Here, Petitioner's date of accrual was September 20, 2006; and, therefore, pursuant to Rule 6 of the Federal Rules of Civil Procedure, Petitioner had until September 20, 2007 (the anniversary of the date of accrual) to file his petition. Accordingly, the Court finds that Magistrate Judge Lowe correctly determined that Petitioner filed his petition one-day late.

4. Equitable tolling

Petitioner asserts that Magistrate Judge Lowe should have equitably tolled the statute of limitations because he filed his petition only one-day late and because of "the unsettled status of the law relative to the calculation of the applicable filing period." See Dkt. No. 19 at 3. Moreover, Petitioner contends that Magistrate Judge Lowe should have granted him a certificate of appealability on the issue of whether the statute of limitations should be equitably tolled where a petition is filed one-day late because of miscalculation of the relevant filing period -- "an issue that is currently pending before the Second Circuit in Dillon v. Conway . . . following the Second Circuit's order dated February 10, 2010 granting petitioner's motion for a certificate of appealability on this ground." See id.

Since courts have construed the AEDPA's one-year period as a statute of limitations rather than a jurisdictional bar, courts may equitably toll the period. See Smith v. McGinnis, 208 F.3d 13, 17 (2d Cir. 2000) (citations omitted). However, "[e]quitable tolling applies only in the 'rare and exceptional circumstance[ ].'" Id. (quotation omitted).

"In order to equitably toll the one-year period of limitations, [the petitioner] must show that extraordinary circumstances prevented him from filing his petition on time." Id. (citation omitted). "In addition, the party seeking equitable tolling must have acted with reasonable diligence throughout the period he seeks to toll." Id. (citation omitted). Moreover, the petitioner must "demonstrate a causal relationship between the extraordinary circumstances on which the claim for equitable tolling rests and the lateness of his filing, a demonstration that cannot be made if the petitioner, acting with reasonable diligence, could have filed on time notwithstanding the extraordinary circumstances." Valverde v. Stinson, 224 F.3d 129, 134 (2d Cir. 2000) (citations omitted).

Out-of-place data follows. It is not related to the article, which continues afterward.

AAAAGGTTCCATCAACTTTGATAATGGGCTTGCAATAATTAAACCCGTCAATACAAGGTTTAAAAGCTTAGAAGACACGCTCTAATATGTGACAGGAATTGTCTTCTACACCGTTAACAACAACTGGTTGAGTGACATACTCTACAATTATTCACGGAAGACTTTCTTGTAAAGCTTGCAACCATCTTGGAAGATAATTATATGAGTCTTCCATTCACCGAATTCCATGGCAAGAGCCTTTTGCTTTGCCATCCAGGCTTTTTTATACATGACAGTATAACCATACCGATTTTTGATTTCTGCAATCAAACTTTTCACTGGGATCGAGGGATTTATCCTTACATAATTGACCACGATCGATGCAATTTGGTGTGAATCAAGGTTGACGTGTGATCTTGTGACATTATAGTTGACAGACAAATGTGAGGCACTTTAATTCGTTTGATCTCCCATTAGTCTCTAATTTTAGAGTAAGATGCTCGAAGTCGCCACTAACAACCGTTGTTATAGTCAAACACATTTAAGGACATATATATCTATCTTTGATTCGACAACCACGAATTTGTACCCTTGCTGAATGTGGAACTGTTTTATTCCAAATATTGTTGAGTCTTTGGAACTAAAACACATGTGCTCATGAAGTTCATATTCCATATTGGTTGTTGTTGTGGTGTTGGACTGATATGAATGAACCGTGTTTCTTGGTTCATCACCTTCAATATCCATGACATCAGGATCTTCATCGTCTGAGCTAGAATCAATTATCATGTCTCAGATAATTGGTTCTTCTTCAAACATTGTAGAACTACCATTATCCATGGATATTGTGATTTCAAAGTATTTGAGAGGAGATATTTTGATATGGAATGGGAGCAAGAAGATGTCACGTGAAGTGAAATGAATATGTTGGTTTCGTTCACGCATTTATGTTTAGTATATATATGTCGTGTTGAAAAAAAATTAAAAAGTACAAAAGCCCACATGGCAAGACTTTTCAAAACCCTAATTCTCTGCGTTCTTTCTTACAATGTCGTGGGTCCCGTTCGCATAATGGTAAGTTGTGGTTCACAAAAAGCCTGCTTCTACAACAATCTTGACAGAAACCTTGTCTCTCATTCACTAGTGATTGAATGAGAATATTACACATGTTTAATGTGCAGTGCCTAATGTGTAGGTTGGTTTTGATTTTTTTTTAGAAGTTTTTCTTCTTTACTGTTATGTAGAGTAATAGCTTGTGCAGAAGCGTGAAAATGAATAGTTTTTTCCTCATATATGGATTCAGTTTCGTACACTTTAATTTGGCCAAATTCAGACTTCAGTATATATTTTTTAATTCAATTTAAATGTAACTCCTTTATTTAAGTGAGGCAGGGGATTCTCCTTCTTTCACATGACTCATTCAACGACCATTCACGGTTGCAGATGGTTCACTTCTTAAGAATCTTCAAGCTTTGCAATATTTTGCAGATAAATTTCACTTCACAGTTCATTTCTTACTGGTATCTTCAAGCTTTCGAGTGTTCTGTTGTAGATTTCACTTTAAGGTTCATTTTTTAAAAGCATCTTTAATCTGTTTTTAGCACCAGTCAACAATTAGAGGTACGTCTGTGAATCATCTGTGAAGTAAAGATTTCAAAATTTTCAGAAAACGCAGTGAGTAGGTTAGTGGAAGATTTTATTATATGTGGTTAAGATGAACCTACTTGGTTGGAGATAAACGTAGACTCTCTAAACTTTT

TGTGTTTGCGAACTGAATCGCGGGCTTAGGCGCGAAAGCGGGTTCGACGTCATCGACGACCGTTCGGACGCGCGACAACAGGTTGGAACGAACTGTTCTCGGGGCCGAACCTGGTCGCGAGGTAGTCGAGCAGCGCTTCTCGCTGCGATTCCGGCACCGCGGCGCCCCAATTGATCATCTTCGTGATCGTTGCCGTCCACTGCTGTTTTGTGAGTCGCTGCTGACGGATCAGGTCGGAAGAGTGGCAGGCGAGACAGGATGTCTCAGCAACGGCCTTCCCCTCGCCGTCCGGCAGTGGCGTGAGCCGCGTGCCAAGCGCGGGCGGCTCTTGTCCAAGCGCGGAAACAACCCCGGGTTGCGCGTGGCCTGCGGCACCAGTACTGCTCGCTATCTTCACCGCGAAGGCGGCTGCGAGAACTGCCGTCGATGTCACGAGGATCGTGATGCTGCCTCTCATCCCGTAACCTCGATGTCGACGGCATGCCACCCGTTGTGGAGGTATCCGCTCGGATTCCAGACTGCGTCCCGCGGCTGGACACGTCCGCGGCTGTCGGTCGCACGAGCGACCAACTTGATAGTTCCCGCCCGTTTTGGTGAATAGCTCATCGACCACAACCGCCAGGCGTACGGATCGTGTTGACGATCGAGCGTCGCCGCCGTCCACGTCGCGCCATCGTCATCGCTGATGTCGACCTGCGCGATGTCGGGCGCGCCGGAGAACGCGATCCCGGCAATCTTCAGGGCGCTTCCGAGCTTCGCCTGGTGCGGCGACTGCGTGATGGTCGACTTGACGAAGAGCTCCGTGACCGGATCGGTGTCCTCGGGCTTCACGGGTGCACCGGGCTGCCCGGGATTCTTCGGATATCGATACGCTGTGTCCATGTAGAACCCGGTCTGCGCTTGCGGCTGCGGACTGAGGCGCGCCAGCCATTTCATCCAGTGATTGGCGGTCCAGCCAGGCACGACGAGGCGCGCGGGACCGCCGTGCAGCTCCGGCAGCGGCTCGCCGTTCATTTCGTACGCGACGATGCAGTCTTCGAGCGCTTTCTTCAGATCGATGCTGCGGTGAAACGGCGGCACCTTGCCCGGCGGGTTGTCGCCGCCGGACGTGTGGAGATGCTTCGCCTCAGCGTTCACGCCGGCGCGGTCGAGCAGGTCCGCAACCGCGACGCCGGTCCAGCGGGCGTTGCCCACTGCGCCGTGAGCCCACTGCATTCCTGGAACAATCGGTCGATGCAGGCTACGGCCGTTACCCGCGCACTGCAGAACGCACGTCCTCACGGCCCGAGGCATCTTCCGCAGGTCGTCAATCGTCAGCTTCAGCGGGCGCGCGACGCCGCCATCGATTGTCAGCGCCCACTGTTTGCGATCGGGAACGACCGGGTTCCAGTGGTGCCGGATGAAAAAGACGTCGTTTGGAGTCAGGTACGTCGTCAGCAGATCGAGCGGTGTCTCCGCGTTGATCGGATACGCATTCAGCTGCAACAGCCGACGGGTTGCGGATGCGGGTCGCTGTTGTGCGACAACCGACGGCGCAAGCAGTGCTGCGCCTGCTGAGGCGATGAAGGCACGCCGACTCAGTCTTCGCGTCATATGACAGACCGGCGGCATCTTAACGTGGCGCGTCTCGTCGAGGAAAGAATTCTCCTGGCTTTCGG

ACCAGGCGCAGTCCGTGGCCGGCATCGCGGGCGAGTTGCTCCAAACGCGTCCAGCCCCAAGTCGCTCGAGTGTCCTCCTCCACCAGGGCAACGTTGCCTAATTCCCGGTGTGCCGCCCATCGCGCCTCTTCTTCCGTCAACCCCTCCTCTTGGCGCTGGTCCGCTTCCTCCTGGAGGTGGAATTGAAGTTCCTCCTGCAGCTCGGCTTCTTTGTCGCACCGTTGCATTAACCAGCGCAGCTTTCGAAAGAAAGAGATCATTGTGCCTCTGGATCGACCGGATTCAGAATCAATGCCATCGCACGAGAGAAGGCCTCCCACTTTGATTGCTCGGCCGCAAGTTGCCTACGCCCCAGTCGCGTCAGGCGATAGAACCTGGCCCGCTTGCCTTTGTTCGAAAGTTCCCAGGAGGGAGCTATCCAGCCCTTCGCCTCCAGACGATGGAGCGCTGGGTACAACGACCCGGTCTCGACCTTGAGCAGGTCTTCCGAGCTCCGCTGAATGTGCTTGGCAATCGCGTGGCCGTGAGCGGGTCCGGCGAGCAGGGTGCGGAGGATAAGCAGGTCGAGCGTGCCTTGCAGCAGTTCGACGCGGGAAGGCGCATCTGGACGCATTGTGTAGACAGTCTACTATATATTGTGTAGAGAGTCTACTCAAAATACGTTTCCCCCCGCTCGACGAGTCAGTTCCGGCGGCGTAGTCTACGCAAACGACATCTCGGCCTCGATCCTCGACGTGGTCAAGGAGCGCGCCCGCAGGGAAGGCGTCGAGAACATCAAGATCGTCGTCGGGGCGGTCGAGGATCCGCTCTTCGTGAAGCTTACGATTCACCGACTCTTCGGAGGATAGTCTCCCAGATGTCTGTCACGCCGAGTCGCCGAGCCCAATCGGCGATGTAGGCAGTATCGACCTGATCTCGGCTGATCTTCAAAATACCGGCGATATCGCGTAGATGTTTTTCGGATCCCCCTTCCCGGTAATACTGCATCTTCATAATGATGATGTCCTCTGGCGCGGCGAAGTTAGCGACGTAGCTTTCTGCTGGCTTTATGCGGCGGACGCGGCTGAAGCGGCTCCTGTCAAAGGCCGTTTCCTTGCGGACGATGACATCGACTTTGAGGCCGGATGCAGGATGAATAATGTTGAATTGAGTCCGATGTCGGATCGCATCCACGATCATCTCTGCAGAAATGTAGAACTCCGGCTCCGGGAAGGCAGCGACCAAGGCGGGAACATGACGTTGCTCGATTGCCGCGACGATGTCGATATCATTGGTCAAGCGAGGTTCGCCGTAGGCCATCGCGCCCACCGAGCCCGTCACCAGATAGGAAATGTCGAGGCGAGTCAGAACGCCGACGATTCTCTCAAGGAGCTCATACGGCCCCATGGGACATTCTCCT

In general, the difficulties attendant to prison life, such as "transfers between prison facilities, solitary confinement, lockdowns, restricted access to the law library, and an inability to secure court documents do not by themselves qualify as extraordinary circumstances." Amante v. Walker, 268 F. Supp. 2d 154, 158 (E.D.N.Y. 2003) (citation omitted). Moreover, simple ignorance of the applicable rules does not excuse a petitioner's failure to file a timely petition. See Plowden v. Romine, 78 F. Supp. 2d 115, 120 (E.D.N.Y. 1999).

In the present matter, Petitioner contends that his counsel mailed him the petition for his signature, by overnight mail, on September 12, 2007. See Dkt. No. 16 at 27. Petitioner signed the petition "and [it was] taken from him for mailing by prison officials on the morning of September 14, 200[7]."*fn6 See id. The petition, however, did not arrive in counsel's office until September 21, 2007, and counsel filed it that same day. See id. Petitioner claims that such an "unanticipated, uncharacteristic, virtually unprecedented, and substantially longer than the normal and customary one-day mailing period for similar papers mailed from Attica Correctional Facility" warrants the application of equitable tolling. See id.

Magistrate Judge Lowe concluded "that an alleged one-week lapse in time between the date that Petitioner signed the petition and the date that counsel received the petition is [not] an extraordinary circumstance warranting tolling." See Dkt. No. 17 at 7. Further, Magistrate Judge Lowe noted that, even if this were an unusual delay beyond Petitioner's control, Petitioner's counsel could have avoided this problem by mailing the petition earlier or by personally bringing it to Petitioner for his signature. See id. (citing Sandvik v. United States, 177 F.3d 1269, 1272 (11th Cir. 1999) (holding that, "[w]hile the inefficiencies of the United States Postal Service may be a circumstances beyond [the petitioner's] control, the problem was one that [petitioner's] counsel could have avoided by mailing the [28 U.S.C. § 2255] motion earlier or by using a private delivery service or even a private courier")).

Similarly, the fact that Petitioner filed only one day late does not warrant the application of equitable tolling. See Richard v. Rock, No. 9:08-CV-145, 2009 WL 383762, *7 (N.D.N.Y. Feb. 10, 2009) (holding that "the fact that the filing was only one day late is not itself a basis for equitable tolling" (citations omitted)); United States v. Locke, 471 U.S. 84, 101 (1985) (holding that, "[i]f 1-day late filings are acceptable, 10-day late filings might be equally acceptable, and so on in a cascade of exceptions that would engulf the rule erected by the filing deadline"). Moreover, the Second Circuit has held that "attorney error normally will not constitute the extraordinary circumstances required to toll the AEDPA limitations period[.]" Baldayaque v. United States, 338 F.3d 145, 152 (2d Cir. 2003).*fn7

Based on the foregoing, the Court finds that Petitioner failed to present extraordinary circumstances justifying the untimely filing of his petition and adopts Magistrate ...